Do Cold Workouts Get Results? The Benefits of Cool Fitness Programs

Written by | Fitness

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After years of Hot Yoga, I realized there was a different kind of burn to be felt working out in the cold.

Workouts have been about heat for a long time. I’ve lost count of how many times I’ve held yoga poses in scorchingly hot rooms of up to 108°F, but there’s a new movement that’s bringing people to a cooler mat. Brrrn (yes, that’s with three “r’s”) bills itself as the world’s first cool temperature fitness concept. Located in Manhattan’s swank Flatiron district, cofounders Jimmy T. Martin and Johnny Adamic launched their 45°F to 60°F boutique fitness studio and lifestyle brand in May of 2018. The cool duo pair the benefits of routine cool temperature exposure [called mild cold stress] with exercise [called environmental conditioning] to optimize the fitness experience.” Brrrn started off with a three-tier group exercise program: 1st° (A Yoga-Inspired Mobility & Strength Series), 2nd° (A Core & Cardio Slide Board Series), and 3rd° (A Battle Rope Infused Hit Series). All three classes are 45 minutes.

I initially crossed the threshold into Brrrn on a Sunday morning for a 1st° class, and I could tell that in this crisp new studio there was already a visible cult following. The front desk was organized, down to Earth and broke the ice about the cold workout to come. What does one wear to a “cold yoga class?” I’d thrown wool socks, a baggy sweatshirt, a knit hat and a scarf in my gym bag just in case (since the Brrrn website feature pictures of chiseled yogis stretching and bending outside on a winter day). The staff let me know I would probably find myself shedding all this winter gear a few minutes into class anyway, so I opted to leave it in a locker in the dressing room (which was pleasantly scented by freshly used Dr. Bronner’s products). I noticed people heading into the infrared sauna and, for a moment, considered heading toward its heat instead of the cold.

But just a couple of steps into the 60°F studio and I immediately felt relaxed and cool. Light rock music was playing, and I found a space to begin my workout. Minutes into the class, I had already broken into a light sweat and was happy I left my heavy gear in the other room. Cofounder Johnny was teaching the class, and the sequence of yogic poses was challenging but seemed manageable for all levels. I contemplated all the hours I’ve spent in hot yoga studios, slipping and sliding in pools of sweat that had gathered on my yoga mats. While it’s true that sometimes the heat can make your body stretch and move a little more comfortably, it’s not necessarily the healthiest approach to the practice. Overheating, dehydrating and even overextending are all possible in a hot yoga class.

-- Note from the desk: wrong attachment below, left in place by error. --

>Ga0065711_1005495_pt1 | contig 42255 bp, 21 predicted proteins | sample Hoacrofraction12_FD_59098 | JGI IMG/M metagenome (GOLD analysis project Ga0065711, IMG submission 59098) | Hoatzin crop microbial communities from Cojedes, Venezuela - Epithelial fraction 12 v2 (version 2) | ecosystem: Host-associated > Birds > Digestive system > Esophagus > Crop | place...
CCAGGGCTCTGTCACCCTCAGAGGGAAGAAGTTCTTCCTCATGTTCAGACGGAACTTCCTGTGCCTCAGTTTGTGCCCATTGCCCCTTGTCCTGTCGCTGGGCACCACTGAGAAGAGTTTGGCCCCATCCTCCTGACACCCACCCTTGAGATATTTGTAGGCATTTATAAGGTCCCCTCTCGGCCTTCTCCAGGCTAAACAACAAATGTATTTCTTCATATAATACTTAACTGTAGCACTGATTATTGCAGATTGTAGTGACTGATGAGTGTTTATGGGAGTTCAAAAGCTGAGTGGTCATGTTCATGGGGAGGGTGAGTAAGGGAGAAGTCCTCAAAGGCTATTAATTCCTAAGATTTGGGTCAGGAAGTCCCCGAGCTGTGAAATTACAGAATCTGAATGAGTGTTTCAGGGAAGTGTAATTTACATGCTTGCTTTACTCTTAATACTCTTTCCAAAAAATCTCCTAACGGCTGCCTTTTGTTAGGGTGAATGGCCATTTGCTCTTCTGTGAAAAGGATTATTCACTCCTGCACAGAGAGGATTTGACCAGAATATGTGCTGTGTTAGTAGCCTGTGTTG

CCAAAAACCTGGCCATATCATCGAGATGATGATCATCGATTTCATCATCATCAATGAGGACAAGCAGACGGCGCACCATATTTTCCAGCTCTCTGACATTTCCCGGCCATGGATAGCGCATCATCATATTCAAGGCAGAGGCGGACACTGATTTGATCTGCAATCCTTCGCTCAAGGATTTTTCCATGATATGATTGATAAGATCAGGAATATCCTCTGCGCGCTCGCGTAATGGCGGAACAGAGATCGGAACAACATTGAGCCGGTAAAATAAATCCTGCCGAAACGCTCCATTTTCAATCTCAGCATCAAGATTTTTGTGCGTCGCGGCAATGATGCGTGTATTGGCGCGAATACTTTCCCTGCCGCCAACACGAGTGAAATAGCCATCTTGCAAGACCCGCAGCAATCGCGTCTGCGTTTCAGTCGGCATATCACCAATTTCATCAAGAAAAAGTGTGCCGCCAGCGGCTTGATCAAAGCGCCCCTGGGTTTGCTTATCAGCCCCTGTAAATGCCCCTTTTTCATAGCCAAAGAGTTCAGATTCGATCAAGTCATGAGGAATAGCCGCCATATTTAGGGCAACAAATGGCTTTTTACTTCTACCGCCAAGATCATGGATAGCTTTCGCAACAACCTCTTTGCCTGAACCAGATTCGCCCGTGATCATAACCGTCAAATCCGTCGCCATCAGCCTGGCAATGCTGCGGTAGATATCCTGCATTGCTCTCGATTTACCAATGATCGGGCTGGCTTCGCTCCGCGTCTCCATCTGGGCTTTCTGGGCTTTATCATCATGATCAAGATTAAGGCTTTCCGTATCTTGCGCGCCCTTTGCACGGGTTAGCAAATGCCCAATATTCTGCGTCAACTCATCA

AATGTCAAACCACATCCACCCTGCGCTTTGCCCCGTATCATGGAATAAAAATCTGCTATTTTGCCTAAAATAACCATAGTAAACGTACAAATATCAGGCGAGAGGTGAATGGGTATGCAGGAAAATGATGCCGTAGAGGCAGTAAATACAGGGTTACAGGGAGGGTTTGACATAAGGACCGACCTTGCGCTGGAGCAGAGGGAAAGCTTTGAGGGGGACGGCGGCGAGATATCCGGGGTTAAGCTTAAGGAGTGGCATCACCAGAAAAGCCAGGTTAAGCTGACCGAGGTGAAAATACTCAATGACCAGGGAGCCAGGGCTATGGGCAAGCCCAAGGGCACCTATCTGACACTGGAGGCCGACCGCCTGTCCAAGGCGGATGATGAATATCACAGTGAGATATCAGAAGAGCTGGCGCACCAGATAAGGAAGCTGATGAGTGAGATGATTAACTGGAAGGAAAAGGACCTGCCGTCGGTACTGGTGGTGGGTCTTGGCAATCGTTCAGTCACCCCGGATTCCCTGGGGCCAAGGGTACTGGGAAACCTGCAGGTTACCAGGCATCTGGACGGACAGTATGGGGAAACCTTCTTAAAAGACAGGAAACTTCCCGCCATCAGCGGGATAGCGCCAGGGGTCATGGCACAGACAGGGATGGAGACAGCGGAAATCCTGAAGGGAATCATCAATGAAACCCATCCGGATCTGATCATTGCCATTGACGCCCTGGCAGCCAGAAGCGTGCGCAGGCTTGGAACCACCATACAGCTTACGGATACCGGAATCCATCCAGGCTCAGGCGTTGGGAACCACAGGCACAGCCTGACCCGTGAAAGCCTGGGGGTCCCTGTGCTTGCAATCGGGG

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“Cold has been the backdrop of the human experience for millennia,” explained Adamic. “We’ve engineered cold out of our lives. Now we live in these climate-controlled environments of 72°F from the time we wake up until we go to bed, but routine exposure to cooler temperatures is actually good for us. We are reuniting the cold back with exercise — where it belongs.”

As we made our way through the class, Adamic paid close attention to everyone in the room, offering subtle adjustments as we progressed from Downward Facing Dog through Chaturanga Dandasana and the Warrior Series, deepening everyone’s practice pose by pose. By the time we reached Savasana I felt exhausted yet refreshed, and I was already looking forward to our next class, where Adamic would be waiting with more encouragement and advice. I later learned he’s a former public health official for New York City Mayor Michael Bloomberg’s Obesity Task Force. He joined forces with an athlete-turned-celebrity personal trainer, advertising copywriter and Saturday Night Live background performer Jimmy T. Martin to create the Brrrn program and they conducted their first trial in the beer fridge at Sixpoint Brewery just across the bridge from Manhattan in Brooklyn.

My next stage of Brrrn would be the 55°F Core & Cardio Slide Board Series, which is circuit-based in nature and focused on core and total body conditioning. The class is designed to improve balance and mobility, sculpt legs, strengthen inner thighs, improve core strength and increase overall muscular endurance. And true cold seekers will release their inner snowbeast with the 3rd°, a high-impact class combining dumbbell circuit training with battle rope exercises to improve overall strength and conditioning at a brisk 45°F. While I may be content sticking with the 1st° for now, I’m definitely intrigued by the cooler, more advanced classes and will be back for another cold snap — this time without bothering to bring the extra wool.

Also check out Fun Alternatives to Traditional Gyms, and Eight Ways to Stay Fit This Winter

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Last modified: November 18, 2019